Of course, you may be just fine with signing away your details. Just as you may be fine with what Wired magazine calls Facebook CEO Mark Zuckerberg’s “14-year apology tour” — his repeated promises to do better when his company is confronted with what Zuckerberg himself calls “breaches of trust”.
You want sport to come back as soon as possible. But not at any cost, surely.
Impossible to disagree with McConville
Oisín McConville wrote in these pages last week about the virtual Grand National being staged, with wagers being accepted by bookmakers on it.
He’s a man with a deeper knowledge than me of the issues surrounding gambling and addiction, but the most compelling argument he made in his column wasn’t based on inside knowledge.
“The truth is that while everyone else toed the line,” McConville wrote, “The racing and bookmaking industry flew in the face of that.”
Why is that, exactly?
Early in the lockdown there was a good deal of demonising young people — with their youth, their futures, their clear skin, their heedless disregard for us oldies — but there wasn’t quite as much demonising the thousands who went to Cheltenham, who didn’t appear to be moody, disaffected teenagers for the most part if the photographic record was a reliable one.
While it might be diverting to see someone twist themselves into rhetorical knots trying to prove horse racing fans just need to see their sport more than any other sector, that’s just not going to fly.
Because of that it’s impossible to counter McConville’s thesis that bookmakers are happy to be part of a mockery like a virtual horse race in order to separate people from their money.
‘And the attendance is...’
A solution to the problem of empty stadia has appeared.
I note that the Rakuten Monkeys have decided to fill their stadium with robots because social distancing rules preclude fans from attending their baseball games in Taiwan.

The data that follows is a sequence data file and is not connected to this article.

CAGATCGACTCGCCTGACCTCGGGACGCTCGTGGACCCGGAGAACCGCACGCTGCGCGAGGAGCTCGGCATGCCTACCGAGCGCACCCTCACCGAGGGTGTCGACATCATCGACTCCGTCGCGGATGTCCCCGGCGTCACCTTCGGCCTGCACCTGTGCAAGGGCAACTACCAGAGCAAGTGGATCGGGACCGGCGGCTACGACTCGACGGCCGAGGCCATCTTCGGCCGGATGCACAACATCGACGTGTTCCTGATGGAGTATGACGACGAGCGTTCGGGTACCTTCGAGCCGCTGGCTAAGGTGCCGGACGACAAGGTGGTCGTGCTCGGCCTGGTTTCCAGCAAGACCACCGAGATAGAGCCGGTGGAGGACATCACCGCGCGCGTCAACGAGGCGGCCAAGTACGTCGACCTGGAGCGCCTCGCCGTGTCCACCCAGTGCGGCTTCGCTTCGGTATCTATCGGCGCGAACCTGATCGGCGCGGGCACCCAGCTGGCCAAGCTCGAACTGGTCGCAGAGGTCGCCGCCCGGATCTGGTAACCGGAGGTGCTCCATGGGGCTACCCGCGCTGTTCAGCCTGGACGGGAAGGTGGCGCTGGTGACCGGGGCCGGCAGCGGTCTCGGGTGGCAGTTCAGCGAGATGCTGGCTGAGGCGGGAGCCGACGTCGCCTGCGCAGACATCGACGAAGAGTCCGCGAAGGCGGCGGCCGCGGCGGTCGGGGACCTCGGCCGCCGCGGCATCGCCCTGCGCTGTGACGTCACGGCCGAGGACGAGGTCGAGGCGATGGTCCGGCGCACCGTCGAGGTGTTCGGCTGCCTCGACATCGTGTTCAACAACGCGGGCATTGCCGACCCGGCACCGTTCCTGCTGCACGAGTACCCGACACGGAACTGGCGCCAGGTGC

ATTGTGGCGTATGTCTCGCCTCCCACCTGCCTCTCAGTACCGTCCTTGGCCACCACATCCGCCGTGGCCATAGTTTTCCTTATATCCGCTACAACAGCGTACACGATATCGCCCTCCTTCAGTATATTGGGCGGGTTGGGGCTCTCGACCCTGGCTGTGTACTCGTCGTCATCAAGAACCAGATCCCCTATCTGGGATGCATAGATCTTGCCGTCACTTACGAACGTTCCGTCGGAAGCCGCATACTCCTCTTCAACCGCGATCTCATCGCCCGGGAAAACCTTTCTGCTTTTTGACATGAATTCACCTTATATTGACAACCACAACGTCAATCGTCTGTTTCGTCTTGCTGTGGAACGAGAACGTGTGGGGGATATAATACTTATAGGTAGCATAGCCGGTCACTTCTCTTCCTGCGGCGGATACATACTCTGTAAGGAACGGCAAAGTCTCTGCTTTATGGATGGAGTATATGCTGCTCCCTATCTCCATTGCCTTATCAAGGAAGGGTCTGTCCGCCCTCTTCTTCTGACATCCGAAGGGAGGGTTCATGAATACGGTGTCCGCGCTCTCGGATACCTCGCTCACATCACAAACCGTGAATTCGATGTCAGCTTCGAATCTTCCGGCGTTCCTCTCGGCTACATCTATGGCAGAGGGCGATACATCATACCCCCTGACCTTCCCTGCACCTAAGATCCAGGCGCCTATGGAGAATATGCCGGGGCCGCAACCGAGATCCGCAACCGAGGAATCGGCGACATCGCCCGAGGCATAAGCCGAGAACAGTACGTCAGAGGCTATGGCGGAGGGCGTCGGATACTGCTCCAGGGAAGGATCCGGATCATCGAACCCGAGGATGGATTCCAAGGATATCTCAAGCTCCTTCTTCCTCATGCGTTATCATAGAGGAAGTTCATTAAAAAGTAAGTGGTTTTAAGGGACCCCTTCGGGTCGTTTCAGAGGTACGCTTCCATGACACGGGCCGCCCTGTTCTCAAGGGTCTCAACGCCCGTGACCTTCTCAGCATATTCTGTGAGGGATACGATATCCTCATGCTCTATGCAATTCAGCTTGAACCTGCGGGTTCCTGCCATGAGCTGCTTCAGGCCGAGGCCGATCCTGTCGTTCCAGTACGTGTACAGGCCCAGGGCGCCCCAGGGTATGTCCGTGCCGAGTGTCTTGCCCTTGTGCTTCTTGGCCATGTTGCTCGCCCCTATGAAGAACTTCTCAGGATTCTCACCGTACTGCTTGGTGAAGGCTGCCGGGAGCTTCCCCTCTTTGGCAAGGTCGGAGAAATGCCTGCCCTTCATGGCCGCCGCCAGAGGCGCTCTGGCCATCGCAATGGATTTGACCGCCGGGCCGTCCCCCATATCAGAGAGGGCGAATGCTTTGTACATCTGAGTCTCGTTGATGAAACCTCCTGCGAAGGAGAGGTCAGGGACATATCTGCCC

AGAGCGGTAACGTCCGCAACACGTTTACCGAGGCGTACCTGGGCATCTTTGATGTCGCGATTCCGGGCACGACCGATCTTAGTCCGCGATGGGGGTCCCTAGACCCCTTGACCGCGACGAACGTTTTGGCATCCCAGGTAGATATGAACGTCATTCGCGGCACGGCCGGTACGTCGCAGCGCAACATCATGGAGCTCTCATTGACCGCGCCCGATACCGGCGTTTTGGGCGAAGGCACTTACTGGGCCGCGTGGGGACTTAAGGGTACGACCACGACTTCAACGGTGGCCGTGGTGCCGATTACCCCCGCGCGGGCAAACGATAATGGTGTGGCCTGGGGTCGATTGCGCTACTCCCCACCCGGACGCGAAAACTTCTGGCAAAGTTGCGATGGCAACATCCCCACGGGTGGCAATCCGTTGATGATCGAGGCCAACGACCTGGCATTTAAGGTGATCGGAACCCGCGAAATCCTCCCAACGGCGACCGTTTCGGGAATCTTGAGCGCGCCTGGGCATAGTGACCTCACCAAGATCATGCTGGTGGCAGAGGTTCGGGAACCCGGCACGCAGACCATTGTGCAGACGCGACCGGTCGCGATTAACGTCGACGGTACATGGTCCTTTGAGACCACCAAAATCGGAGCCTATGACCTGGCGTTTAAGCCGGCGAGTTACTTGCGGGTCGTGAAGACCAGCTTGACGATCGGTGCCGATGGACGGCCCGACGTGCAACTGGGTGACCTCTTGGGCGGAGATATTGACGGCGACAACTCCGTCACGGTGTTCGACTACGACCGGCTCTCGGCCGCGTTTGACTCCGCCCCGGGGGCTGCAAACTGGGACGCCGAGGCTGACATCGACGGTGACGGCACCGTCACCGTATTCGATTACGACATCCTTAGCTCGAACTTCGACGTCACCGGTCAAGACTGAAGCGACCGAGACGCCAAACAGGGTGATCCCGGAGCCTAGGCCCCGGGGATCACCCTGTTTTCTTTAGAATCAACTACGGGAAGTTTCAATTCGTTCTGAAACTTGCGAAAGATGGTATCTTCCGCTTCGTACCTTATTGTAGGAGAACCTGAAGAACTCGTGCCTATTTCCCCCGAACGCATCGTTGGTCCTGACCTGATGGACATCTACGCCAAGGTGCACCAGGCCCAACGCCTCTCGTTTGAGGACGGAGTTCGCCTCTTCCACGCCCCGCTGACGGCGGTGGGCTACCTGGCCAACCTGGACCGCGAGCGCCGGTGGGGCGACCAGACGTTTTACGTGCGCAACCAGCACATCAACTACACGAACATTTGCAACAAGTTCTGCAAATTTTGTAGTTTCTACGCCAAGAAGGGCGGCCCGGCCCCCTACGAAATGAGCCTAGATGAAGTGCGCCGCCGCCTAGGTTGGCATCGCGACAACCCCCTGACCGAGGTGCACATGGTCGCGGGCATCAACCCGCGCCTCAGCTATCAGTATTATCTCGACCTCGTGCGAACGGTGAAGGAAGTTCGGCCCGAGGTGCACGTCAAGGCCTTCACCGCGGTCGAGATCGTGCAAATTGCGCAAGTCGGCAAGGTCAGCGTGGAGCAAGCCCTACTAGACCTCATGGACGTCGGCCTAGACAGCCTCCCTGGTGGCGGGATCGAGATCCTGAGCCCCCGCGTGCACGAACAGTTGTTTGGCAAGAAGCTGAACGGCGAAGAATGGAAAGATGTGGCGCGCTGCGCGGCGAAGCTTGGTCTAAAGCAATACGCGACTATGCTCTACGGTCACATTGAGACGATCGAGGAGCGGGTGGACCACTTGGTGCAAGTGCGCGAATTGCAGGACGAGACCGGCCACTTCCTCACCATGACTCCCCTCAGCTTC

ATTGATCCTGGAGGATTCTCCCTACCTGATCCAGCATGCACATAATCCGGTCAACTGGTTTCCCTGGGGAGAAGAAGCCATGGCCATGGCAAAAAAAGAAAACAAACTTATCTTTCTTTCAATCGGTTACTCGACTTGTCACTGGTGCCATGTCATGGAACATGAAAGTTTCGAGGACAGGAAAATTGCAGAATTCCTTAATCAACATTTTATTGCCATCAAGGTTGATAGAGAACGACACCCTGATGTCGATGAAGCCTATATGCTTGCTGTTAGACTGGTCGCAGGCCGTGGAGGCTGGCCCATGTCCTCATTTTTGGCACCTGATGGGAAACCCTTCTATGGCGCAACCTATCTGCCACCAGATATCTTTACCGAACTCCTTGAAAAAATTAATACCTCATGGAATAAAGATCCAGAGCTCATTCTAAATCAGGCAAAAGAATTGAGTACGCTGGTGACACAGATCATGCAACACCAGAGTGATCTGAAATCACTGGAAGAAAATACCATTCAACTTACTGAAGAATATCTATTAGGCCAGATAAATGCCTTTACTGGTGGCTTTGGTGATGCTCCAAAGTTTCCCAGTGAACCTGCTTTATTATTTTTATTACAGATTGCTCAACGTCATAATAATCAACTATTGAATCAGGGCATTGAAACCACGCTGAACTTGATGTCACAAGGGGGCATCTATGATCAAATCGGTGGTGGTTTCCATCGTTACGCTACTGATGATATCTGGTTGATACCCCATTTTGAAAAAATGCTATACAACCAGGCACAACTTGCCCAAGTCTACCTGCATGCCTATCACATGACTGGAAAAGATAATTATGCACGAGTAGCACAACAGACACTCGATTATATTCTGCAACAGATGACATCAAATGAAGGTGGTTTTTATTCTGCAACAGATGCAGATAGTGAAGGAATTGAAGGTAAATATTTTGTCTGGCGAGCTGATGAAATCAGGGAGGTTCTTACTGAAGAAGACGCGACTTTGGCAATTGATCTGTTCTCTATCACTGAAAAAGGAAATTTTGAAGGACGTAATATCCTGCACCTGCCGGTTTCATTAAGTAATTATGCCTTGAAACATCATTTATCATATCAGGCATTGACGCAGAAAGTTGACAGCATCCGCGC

In what may be a sign for the near future of sport here, new government regulations in Taiwan only allow 200 people in the stadium at any time, and clearly the playing squads, game officials and necessary stadium staff would eat up a large proportion of that figure.
Don’t fret if you’re a fan keen to spend money on the team, however, because the Monkeys have also come up with a way to relieve the pressure on your wallet.
They’re offering a new way for you to ‘attend’ a game — a cardboard cut-out with a photograph of your face on it will be put in a seat at a cost of approximately €180 for four pictures.
If this is adopted by Irish sporting bodies I demand a cut of the proceeds.
Treat yourself to the wonder of Winslow
I’ve popped up here in the past with my enthusiasm for Don Winslow.
One of his more recent books, The Force, is an all-time great read if your taste runs to pacy New York cop thrillers (which is just a longer way of saying you have good taste).
He has a new book out, Broken, which is a little different to its predecessors in that it’s a collection of six novellas.
This in itself is a recommendation, given the need for reading material in our current situation, but if you need further persuasion, consider this as an opening line to one of the novellas, The San Diego Zoo: “No one knows how the chimp got the revolver.”
That story’s dedicated to Elmore Leonard.
He couldn’t have begun it any better.